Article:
Is Misbah Pakistan's greatest Test captain?

Published November 7, 2014
Misbah has led Pakistan in 31 tests with 15 home tests in UAE and 16 away tests. — AFP/file
Misbah has led Pakistan in 31 tests with 15 home tests in UAE and 16 away tests. — AFP/file

The recently concluded Abu Dhabi test was Misbah’s 14th test win. He now holds the joint record for the most Test wins by a Pakistan captain, along with Imran Khan and Javed Miandad. That is just for now, when Misbah has captained Pakistan in only 31 Tests, while Miandad and Imran led in 34 and 48 respectively.

With the New Zealand series around the corner and Pakistan on a roll, it would not be surprising if Misbah leaps ahead to become the country’s most successful Test captain. So is Misbah the greatest Test captain in the history of Pakistani cricket?

At least on paper he does appear to be so, but there is a catch in stats – they are like bikinis, revealing a lot but not everything.

Also read: Misbah is a better choice for captaincy: Shahid Afridi

Misbahul Haq:

Misbah has led Pakistan in 31 tests with 15 home tests in UAE and 16 away tests. His record in UAE is second to none with eight wins in 15 tests, and he is yet to lose a series in UAE. These wins include series wins against Sri Lanka, England and Australia (whitewash) and draws in two hard-fought series against the mighty South Africans (arguably the best Test team of today).

Away from home, his record is not bad either, with six wins from 16 tests. However, four of the six away Test wins have come against Zimbabwe and Bangladesh and other 2 wins against lowly ranked West Indies and New Zealand. Misbah’s only series win outside UAE has come against New Zealand in 2011. He also led Pakistan to a 3-0 defeat in South Africa (whitewash) and two series defeats in Sri Lanka while drawing test series against the lowly ranked West Indies and Zimbabwe.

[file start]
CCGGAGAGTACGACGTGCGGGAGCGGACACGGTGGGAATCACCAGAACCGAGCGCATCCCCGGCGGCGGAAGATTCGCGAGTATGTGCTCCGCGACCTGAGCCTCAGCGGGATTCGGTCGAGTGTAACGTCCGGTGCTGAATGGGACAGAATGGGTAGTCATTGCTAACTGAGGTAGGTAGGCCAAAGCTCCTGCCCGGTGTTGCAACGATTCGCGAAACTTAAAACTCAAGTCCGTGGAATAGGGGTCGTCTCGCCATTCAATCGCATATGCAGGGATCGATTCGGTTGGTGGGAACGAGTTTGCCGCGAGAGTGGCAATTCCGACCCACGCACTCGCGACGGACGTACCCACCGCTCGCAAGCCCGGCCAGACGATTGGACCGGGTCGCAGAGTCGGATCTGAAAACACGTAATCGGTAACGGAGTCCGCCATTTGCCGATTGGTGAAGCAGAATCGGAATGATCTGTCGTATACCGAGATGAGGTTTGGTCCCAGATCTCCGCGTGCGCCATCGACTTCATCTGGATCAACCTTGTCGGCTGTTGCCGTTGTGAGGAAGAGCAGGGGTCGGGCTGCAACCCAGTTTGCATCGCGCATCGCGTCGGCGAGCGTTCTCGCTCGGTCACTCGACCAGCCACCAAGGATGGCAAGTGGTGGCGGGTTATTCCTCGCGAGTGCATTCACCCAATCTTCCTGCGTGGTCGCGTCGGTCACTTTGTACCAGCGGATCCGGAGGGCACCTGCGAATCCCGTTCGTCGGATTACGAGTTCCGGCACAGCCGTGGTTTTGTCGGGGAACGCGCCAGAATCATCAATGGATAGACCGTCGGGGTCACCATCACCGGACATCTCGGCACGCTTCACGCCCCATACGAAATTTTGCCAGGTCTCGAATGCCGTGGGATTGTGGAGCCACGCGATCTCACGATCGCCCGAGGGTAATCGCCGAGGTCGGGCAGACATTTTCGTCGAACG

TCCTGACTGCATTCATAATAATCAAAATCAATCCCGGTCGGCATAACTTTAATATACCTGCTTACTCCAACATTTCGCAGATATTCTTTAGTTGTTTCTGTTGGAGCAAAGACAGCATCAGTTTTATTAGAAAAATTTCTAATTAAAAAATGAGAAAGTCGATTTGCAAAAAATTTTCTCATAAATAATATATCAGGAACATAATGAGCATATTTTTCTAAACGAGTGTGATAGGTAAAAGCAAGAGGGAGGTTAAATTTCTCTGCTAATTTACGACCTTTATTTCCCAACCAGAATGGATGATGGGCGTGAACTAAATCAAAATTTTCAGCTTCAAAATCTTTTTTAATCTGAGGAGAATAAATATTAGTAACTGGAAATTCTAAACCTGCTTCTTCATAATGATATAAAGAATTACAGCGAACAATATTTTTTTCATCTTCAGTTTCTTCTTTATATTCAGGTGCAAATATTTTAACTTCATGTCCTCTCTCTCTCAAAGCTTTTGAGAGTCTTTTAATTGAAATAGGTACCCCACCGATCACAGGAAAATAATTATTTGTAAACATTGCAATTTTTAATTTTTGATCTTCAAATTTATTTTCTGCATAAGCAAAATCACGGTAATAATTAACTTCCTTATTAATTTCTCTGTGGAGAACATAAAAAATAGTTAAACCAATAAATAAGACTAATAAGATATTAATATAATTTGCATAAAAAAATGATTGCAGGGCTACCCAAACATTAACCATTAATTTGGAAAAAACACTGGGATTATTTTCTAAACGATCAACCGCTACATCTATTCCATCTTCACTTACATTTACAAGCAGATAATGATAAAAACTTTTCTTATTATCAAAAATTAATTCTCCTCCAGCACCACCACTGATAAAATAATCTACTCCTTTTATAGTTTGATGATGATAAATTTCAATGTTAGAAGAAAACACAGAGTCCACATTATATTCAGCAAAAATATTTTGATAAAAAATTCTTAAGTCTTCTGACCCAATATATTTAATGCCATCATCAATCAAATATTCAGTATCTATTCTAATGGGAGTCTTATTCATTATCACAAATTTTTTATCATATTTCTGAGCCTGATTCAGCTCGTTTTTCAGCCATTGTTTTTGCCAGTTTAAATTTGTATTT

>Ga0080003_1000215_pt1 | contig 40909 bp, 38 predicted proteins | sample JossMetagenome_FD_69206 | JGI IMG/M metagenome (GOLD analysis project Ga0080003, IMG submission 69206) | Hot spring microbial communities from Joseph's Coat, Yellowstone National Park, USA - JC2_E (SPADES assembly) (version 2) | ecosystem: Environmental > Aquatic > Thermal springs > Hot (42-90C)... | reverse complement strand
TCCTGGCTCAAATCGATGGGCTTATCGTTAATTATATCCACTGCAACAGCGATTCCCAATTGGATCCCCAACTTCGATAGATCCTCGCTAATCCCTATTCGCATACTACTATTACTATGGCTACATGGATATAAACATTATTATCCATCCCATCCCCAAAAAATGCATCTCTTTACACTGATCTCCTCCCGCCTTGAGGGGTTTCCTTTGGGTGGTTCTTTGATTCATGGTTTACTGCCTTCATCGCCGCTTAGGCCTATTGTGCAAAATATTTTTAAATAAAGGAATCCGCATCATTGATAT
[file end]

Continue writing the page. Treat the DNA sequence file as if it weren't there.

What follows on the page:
So what does the above tell us about Misbah’s captaincy?

Also read: Misbah’s stunning performance — from ‘tuk, tuk’ to world record

Before we arrive at a conclusion, let us have a quick look at the other two most successful captains of Pakistan: Imran Khan and Javed Miandad.

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Imran Khan:

Imran Khan led Pakistan to 14 wins in 48 games. During Imran’s captaincy, Pakistan did not lose a single Test series at home, one of which was a 3-0 routing of India in 1983 and 3-0 white wash handed to Australia in 1982.

However it is Imran’s 'away' track record that is most impressive. He led Pakistan to a Test series win in India and England in 1987, and was the only captain in the '80s who challenged the men from the Caribbean by not losing a Test series to them. In all the years when Imran was at the helm, Pakistan only lost three Test series: 2-1 to England in 1982 (his first one while in-charge), and two against Australia in Australia (2-0 in 1984 and 1-0 in 1989).

Javed Miandad:

Javed Miandad had hop-on and hop-off captaincy stints, as he was asked to lead Pakistan at three different times of his career. Thrust into captaincy at a young age of 23, he faced rebellion in his first stint by senior cricketers, resulting in a Test series defeat at home against West Indies (1-0) and one to Australia in Australia (2-1).

Miandad resigned and Imran took over the reins, but Miandad still led Pakistan whenever Imran was injured or unavailable.

Also read: The curious case of the Imran-Miandad nexus